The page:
UltraViolet might just be the most important media service released this year- ahead of iCloud, ahead of Google’s cloud based streaming service. All of the major studios, cable companies and telephone companies are behind the technology, including BT and BSkyB. TV manufacturers are also involved, with many looking to build television sets capable of streaming UV content straight to your face. Tesco are the last chaps on the bandwagon, saying that they’re going to launch a UV-compatible video on demand service.
But what is it? It’s a very ambitious wholesale platform, allowing those who have a free UV account to purchase a piece of media once and watch it anywhere. This means that if you get yourself a BluRay or DVD that happens to have the UV logo on it, you can watch it instantly on any UV-capable device. This means if you go to a friend’s place and they don’t have a BluRay player, you can still watch the film as it’s tied to your account. Apparently you can never lose anything, and six users in total can share a single UV account. There is a limit of 12 devices per account, which is pretty reasonable.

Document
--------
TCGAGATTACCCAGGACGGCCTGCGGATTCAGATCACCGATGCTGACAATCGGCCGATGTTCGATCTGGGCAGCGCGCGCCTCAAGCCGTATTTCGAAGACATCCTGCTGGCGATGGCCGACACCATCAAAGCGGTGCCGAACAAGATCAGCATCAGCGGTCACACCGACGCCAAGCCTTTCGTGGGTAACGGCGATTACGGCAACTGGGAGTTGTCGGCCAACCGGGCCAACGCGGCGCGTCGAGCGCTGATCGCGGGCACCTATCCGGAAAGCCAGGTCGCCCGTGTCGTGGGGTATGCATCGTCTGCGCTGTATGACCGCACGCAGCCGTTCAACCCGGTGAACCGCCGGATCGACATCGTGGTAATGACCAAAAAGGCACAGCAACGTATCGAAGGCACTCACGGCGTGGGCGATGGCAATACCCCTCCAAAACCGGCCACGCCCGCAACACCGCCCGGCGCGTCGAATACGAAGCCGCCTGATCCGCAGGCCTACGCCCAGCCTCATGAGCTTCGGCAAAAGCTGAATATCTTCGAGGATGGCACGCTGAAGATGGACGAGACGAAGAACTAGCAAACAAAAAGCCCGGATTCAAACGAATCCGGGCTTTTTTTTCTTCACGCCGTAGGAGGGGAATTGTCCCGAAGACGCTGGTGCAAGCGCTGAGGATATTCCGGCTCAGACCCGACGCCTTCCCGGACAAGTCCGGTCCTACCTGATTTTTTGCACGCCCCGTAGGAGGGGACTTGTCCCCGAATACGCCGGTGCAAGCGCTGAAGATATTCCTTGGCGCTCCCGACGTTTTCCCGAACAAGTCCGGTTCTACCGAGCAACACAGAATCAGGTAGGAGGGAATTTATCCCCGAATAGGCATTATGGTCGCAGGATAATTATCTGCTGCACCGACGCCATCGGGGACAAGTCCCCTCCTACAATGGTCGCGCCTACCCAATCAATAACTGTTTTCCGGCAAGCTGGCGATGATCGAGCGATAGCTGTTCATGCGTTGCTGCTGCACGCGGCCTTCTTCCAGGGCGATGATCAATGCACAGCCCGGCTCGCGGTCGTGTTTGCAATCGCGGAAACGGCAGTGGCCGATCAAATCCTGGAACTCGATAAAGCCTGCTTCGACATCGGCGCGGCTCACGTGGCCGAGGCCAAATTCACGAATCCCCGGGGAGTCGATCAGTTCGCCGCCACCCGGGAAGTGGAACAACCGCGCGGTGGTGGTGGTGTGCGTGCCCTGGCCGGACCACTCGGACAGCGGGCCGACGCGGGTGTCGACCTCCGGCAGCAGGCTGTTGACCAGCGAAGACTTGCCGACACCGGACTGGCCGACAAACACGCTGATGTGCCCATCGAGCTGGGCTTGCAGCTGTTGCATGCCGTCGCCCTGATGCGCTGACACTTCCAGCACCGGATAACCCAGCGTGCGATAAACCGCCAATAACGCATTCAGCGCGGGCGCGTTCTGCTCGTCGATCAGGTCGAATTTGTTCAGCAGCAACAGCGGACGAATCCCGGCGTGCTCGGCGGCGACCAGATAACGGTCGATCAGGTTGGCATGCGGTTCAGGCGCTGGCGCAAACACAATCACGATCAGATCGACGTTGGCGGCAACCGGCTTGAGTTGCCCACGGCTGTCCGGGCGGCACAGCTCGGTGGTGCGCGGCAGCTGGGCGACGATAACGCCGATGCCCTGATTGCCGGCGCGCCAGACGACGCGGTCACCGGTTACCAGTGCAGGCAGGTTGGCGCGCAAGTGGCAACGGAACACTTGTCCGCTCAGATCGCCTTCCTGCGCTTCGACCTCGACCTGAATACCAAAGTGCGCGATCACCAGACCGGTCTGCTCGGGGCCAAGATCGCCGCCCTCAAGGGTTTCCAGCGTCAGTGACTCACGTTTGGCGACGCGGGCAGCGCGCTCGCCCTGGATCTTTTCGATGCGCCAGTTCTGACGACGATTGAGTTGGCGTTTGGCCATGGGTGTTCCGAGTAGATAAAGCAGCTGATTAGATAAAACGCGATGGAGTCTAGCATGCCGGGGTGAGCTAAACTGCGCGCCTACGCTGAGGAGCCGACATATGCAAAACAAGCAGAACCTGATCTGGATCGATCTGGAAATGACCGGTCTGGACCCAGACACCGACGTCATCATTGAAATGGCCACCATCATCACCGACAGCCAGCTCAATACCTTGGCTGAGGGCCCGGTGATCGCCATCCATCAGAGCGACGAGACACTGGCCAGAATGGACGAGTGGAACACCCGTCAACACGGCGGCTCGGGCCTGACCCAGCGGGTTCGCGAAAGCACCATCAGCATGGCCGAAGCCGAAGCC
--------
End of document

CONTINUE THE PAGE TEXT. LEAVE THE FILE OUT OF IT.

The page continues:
This is a wonderful example of the movie industry actually doing something with DRM that might be a little bit good in some way. After the massive amounts of negative press around DRM both with places like the iTunes store and especially Ubisoft’s ridiculous DRM service, this emphasises that digital rights management might not actually always be a four letter word.